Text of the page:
The only way one could change states so dramatically would boil down to how easily, or otherwise, one accesses working brain connections, and in turn that would depend on chemicals within the brain. Hence, if we are considering this raw sensory consciousness, we need to consider what transmitters are doing from one moment to the next. Transmitters are best thought of as the essential part of neuronal circuitry, often perhaps erroneously likened to a computer; but we need to remember that certain very well-known transmitters, more particularly the amines (serotonin, histamine, dopamine and noradrenaline) and their chemical cousin acetylcholine, emanate from primitive parts of the brain, almost as fountains, by sending diffuse projections to the higher centres (Woolf, 1996). We are learning increasingly that these neurons — because of their diffuse projections, dubbed ‘global neurons’ — can act in a modulatory function, i.e. they put neurons on red alert rather than transmit all-or-none signals. In view of the primitive and pervasive locations of these chemical systems, it is perhaps not surprising that they participate in the most basic functions of arousal, sleep, awake and dreaming. I would suggest that the most subtle influences of modulation at the physiological level work perfectly for modulating these phenomenological stages, to predispose cells to working efficiently together or otherwise. If the modulating fountains are malfunctioning, as with the use, say, of ecstasy, then the modulation will not be as efficient as normal and the neuronal circuits will not work together quite so quickly: working assemblies may be smaller. These working assemblies therefore may resemble in size those of a small child, where the connections are simply not there, or, as when dreaming, the lack of a strong sensory stimulation would not recruit a very extensive working assembly of cells.
We might start to see a commonality, therefore, between dreaming, ecstasy-taking and childhood; I would even add schizophrenia where there is an aberration of the dopamine systems and, indeed, where mental status examinations cannot distinguish between the psychotic and dreaming states. It is this condition of an abnormally small assembly of brain cells that I would label the most basic form of consciousness (Greenfield, 2000). Indeed, we can think of consciousness as not so much an all-or-none state but more like a dimmer switch, which grows when the brain grows. It is a state that can be realised or not, according to transient changes in the chemical landscape of our brains. In turn, this chemical landscape can be changed according to our moods or, indeed, to the drugs taken.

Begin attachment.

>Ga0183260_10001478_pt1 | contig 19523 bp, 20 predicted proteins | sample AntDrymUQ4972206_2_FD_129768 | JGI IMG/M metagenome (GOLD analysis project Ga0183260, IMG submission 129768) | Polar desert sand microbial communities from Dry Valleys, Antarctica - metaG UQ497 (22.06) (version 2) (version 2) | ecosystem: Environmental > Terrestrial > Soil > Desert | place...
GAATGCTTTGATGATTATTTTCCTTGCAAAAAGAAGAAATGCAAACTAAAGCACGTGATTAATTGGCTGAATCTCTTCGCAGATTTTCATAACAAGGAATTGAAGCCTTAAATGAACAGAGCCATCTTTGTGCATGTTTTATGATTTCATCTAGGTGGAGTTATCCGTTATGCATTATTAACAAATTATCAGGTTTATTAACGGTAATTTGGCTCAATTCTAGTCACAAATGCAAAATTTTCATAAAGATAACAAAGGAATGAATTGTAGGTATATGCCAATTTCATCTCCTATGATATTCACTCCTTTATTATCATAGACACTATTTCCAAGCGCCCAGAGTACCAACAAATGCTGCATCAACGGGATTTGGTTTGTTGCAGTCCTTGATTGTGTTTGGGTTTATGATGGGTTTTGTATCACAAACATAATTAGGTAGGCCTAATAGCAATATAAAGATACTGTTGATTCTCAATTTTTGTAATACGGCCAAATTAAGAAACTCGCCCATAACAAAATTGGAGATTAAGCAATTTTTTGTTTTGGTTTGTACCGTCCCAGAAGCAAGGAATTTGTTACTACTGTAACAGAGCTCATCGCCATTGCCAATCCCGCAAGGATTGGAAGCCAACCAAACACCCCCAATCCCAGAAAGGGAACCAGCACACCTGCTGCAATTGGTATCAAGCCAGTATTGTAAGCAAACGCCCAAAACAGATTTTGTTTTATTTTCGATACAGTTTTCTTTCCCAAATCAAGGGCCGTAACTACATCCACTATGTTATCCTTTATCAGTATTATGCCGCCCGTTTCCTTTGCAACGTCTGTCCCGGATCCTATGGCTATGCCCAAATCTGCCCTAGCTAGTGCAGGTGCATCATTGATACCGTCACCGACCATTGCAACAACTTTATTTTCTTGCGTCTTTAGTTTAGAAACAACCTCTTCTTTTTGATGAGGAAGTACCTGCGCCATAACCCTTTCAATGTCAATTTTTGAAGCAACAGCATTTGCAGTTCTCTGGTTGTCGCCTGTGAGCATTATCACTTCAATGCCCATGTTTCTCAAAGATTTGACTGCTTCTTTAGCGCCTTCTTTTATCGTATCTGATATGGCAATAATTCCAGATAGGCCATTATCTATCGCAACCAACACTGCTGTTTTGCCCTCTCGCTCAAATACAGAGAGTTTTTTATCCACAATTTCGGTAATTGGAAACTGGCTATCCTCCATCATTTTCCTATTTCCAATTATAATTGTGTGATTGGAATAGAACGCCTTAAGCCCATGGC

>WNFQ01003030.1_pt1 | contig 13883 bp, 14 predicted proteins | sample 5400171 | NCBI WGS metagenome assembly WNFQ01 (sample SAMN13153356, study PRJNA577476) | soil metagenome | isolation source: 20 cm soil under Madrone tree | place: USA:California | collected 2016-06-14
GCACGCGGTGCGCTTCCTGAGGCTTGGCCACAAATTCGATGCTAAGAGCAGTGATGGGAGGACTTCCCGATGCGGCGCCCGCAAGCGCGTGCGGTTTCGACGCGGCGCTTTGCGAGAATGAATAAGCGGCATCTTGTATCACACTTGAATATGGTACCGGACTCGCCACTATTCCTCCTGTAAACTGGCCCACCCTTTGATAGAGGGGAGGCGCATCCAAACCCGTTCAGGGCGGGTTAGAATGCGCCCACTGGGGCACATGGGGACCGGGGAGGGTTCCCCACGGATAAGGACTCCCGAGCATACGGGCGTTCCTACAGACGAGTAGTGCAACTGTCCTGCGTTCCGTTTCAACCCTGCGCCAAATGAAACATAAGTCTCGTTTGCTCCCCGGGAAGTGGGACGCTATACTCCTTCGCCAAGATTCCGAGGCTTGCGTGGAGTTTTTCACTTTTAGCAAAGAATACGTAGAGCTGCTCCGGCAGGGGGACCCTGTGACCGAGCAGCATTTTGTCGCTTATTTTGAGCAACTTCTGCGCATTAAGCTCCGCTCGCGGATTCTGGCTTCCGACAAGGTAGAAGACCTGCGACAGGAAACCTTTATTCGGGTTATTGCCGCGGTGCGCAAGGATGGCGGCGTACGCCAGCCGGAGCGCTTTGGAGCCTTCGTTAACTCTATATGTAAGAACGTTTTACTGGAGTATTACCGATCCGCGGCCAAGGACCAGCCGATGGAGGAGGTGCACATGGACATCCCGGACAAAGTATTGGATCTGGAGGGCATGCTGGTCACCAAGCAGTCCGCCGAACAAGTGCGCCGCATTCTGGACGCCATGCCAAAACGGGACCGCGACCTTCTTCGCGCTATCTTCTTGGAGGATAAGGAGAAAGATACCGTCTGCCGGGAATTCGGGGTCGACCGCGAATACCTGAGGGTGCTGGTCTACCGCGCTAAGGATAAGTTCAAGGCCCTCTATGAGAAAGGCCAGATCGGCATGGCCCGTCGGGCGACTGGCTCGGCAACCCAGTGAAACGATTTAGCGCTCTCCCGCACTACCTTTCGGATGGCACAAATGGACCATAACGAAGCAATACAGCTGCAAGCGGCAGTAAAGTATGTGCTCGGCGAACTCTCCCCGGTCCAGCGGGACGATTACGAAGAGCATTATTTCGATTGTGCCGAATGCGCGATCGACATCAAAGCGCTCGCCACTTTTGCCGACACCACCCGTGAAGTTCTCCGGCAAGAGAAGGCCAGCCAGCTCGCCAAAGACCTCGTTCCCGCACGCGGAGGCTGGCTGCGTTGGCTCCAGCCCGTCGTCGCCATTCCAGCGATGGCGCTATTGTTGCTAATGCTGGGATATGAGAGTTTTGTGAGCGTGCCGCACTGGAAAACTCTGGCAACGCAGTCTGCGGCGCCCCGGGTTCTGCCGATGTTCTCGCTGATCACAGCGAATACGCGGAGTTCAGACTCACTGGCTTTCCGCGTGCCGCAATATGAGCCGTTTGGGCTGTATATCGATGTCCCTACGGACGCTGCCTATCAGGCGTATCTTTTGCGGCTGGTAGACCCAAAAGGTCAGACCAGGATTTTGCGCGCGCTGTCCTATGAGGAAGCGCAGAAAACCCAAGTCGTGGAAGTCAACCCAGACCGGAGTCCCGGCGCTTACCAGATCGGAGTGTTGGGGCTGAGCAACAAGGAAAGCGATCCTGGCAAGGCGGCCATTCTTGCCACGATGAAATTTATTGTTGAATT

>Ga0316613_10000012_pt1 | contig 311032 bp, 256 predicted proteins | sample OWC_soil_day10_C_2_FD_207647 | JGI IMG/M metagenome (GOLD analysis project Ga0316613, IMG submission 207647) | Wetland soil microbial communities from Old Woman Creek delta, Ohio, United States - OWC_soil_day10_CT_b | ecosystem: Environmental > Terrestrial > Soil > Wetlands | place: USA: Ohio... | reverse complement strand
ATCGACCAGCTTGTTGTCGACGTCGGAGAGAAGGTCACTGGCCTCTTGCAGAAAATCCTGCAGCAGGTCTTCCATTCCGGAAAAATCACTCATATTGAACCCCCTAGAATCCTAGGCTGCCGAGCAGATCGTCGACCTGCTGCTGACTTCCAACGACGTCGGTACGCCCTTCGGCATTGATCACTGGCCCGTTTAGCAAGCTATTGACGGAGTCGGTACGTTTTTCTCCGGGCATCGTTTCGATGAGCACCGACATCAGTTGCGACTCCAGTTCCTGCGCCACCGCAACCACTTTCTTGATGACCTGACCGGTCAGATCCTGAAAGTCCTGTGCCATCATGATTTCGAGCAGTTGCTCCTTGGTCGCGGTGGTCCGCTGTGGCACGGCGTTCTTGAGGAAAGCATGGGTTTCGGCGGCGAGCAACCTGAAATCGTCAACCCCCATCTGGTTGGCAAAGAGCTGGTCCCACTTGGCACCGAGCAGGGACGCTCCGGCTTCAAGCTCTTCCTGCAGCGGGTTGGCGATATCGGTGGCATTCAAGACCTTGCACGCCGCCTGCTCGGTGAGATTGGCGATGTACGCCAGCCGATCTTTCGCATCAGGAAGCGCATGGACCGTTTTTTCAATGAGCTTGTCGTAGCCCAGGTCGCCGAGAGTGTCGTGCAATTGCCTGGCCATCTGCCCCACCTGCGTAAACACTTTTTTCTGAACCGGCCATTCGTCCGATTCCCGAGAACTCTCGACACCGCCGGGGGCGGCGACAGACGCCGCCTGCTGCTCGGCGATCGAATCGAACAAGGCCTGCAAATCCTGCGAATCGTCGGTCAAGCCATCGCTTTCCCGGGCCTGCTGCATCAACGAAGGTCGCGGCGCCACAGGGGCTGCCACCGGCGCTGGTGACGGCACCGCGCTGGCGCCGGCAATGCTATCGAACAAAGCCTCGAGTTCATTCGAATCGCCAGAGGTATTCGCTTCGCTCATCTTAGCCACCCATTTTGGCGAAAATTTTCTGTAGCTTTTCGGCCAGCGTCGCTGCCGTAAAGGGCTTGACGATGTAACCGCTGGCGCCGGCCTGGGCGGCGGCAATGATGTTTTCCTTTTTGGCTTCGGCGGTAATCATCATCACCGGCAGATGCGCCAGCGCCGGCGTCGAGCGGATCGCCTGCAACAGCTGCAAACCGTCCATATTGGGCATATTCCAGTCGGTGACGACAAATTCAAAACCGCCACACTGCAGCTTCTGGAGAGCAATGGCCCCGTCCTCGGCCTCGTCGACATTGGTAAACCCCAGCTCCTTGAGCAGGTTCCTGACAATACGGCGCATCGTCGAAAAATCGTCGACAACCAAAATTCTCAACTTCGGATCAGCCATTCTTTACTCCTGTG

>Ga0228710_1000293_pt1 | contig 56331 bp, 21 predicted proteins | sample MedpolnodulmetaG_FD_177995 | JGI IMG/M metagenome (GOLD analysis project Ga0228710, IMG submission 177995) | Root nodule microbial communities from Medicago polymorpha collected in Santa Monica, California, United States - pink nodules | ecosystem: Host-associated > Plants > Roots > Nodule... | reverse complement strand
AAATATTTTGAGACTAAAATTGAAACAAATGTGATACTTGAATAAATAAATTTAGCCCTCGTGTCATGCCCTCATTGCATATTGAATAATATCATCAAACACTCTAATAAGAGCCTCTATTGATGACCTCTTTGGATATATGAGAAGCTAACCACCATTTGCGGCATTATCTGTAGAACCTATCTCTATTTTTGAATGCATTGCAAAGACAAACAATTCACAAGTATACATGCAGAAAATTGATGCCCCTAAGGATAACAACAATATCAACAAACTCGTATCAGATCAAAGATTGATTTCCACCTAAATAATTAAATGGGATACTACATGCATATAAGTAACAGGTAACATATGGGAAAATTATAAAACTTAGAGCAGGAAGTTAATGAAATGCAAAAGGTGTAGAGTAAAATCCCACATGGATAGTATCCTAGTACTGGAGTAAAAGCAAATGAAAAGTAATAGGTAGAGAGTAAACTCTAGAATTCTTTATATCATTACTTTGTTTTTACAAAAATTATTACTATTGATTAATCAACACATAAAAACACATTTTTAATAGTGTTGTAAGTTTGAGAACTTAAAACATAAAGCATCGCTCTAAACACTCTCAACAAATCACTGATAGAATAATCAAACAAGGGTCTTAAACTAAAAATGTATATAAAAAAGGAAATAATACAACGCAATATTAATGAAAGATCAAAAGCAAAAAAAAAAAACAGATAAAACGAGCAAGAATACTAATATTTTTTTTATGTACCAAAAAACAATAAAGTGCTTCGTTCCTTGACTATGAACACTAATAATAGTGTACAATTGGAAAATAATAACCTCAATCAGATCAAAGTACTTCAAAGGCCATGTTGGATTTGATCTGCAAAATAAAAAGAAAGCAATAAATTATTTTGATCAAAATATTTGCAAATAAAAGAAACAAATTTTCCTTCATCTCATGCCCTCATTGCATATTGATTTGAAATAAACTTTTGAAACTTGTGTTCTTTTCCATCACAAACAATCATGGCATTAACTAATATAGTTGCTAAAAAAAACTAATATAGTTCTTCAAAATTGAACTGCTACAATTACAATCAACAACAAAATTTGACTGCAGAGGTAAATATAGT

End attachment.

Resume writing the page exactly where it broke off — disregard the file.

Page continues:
The opposite of a small assembly world, I would suggest, is depression: here, instead of being the passive recipient of a pressing sensory world, the outside seems grey and remote and the patient feels cut off. Again, this condition will be associated with an impairment in the amine fountains, particularly serotonin and noradrenaline. It is interesting that, in depression, pain is perceived more acutely (Affleck et al, 1987) whereas in schizophrenia (a small assembly mode) the thresholds are higher (Guieu et al, 1994). It may be the case, therefore, that the erstwhile mysterious subjective element to pain perception that occurs, for example, during fluctuations in biorhythms, may be attributable to fluctuating size in a transient neuronal assembly. Indeed morphine, the best-known analgesic, endows a dream-like euphoria and could be working to produce both a lack of pain and, at the same time, a dream-like state by reduction of the working assembly size via endogenous encephalin receptors.
Moreover, if we view pain perception and, indeed, consciousness in terms of size of assembly, it would explain the effects of diverse anaesthetics that are chemically disparate yet, none the less, uniform in their function. Interestingly enough, the early states of anaesthetic induction should correlate with the signs of the small assembly world — perhaps somewhere between the euphoria of the rave and the delirium of the schizophrenia. This is of course exactly what does happen in the early stages of anaesthesia, when we see both delirium and hyperexcitability. One might even add that the euphoria of the pleasure associated with the small assembly world could explain why ether-frolics were so popular, as was the taking of nitrous oxide at fun-fairs in the past.
‘Consciousness’ then, I suggest, can be differentiated from ‘ mind’ in that it is the mysterious, subjective, first-person world as it seems to you, one that no one else can hack into. It can, however, be dissociated from the ‘mind’, which also, in turn, could be related closely to the concepts of personality and self-consciousness. What is surprising is that normally the hall-mark of the human condition is to use the mind to a greater or lesser extent throughout the day to interpret the world around us: we have to go to very extreme examples to ‘lose our minds’ or ‘blow our minds’, but it is possible. If we view mind and consciousness as completely distinct but completely rooted in the physical brain, it may be that we have new insights and can think of new ways not just of treating mental disorders but also of reaching towards the most elusive questions concerning human happiness. Just how the water is turned into wine — how the bump and grind of the neurons and the shrinking and expanding of assemblies actually translate into subjective experience — is, of course, another story completely.
- Received November 14, 2001.
- Accepted December 4, 2001.
- © 2002 Royal College of Psychiatrists